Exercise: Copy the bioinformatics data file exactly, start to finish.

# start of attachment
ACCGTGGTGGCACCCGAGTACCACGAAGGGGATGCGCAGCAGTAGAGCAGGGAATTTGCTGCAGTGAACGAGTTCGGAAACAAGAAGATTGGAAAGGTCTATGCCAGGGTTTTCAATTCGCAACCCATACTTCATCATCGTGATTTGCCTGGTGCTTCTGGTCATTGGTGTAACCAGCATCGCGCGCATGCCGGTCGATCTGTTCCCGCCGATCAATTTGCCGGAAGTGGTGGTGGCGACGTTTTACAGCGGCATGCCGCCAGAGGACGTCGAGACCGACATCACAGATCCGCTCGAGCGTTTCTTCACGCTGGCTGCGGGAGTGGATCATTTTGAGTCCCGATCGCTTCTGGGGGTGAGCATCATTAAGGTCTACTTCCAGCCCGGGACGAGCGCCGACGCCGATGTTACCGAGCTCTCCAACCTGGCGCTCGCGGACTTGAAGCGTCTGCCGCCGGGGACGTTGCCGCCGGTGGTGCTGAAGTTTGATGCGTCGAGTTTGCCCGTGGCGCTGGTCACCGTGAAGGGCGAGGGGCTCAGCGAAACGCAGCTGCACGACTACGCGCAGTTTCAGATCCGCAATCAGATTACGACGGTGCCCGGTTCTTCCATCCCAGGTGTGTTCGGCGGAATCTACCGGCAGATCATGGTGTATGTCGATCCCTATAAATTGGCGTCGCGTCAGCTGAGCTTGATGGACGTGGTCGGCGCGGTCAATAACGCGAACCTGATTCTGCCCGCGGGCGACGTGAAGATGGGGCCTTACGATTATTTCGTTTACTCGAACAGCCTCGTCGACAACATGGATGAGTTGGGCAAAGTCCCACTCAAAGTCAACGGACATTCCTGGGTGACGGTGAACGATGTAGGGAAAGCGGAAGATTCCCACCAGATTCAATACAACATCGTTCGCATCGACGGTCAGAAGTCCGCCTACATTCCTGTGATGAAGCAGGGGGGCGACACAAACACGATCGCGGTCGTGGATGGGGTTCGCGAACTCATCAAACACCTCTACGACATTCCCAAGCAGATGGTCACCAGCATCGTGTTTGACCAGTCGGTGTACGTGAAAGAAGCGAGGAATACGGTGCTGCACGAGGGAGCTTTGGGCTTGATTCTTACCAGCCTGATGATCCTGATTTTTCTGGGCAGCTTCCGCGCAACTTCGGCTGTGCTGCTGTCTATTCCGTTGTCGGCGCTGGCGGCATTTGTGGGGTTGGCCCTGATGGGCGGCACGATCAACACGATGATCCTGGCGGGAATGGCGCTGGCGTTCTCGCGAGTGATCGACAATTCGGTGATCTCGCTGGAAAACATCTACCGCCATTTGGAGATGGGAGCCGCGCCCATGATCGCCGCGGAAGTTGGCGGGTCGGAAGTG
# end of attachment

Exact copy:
ACCGTGGTGGCACCCGAGTACCACGAAGGGGATGCGCAGCAGTAGAGCAGGGAATTTGCTGCAGTGAACGAGTTCGGAAACAAGAAGATTGGAAAGGTCTATGCCAGGGTTTTCAATTCGCAACCCATACTTCATCATCGTGATTTGCCTGGTGCTTCTGGTCATTGGTGTAACCAGCATCGCGCGCATGCCGGTCGATCTGTTCCCGCCGATCAATTTGCCGGAAGTGGTGGTGGCGACGTTTTACAGCGGCATGCCGCCAGAGGACGTCGAGACCGACATCACAGATCCGCTCGAGCGTTTCTTCACGCTGGCTGCGGGAGTGGATCATTTTGAGTCCCGATCGCTTCTGGGGGTGAGCATCATTAAGGTCTACTTCCAGCCCGGGACGAGCGCCGACGCCGATGTTACCGAGCTCTCCAACCTGGCGCTCGCGGACTTGAAGCGTCTGCCGCCGGGGACGTTGCCGCCGGTGGTGCTGAAGTTTGATGCGTCGAGTTTGCCCGTGGCGCTGGTCACCGTGAAGGGCGAGGGGCTCAGCGAAACGCAGCTGCACGACTACGCGCAGTTTCAGATCCGCAATCAGATTACGACGGTGCCCGGTTCTTCCATCCCAGGTGTGTTCGGCGGAATCTACCGGCAGATCATGGTGTATGTCGATCCCTATAAATTGGCGTCGCGTCAGCTGAGCTTGATGGACGTGGTCGGCGCGGTCAATAACGCGAACCTGATTCTGCCCGCGGGCGACGTGAAGATGGGGCCTTACGATTATTTCGTTTACTCGAACAGCCTCGTCGACAACATGGATGAGTTGGGCAAAGTCCCACTCAAAGTCAACGGACATTCCTGGGTGACGGTGAACGATGTAGGGAAAGCGGAAGATTCCCACCAGATTCAATACAACATCGTTCGCATCGACGGTCAGAAGTCCGCCTACATTCCTGTGATGAAGCAGGGGGGCGACACAAACACGATCGCGGTCGTGGATGGGGTTCGCGAACTCATCAAACACCTCTACGACATTCCCAAGCAGATGGTCACCAGCATCGTGTTTGACCAGTCGGTGTACGTGAAAGAAGCGAGGAATACGGTGCTGCACGAGGGAGCTTTGGGCTTGATTCTTACCAGCCTGATGATCCTGATTTTTCTGGGCAGCTTCCGCGCAACTTCGGCTGTGCTGCTGTCTATTCCGTTGTCGGCGCTGGCGGCATTTGTGGGGTTGGCCCTGATGGGCGGCACGATCAACACGATGATCCTGGCGGGAATGGCGCTGGCGTTCTCGCGAGTGATCGACAATTCGGTGATCTCGCTGGAAAACATCTACCGCCATTTGGAGATGGGAGCCGCGCCCATGATCGCCGCGGAAGTTGGCGGGTCGGAAGTG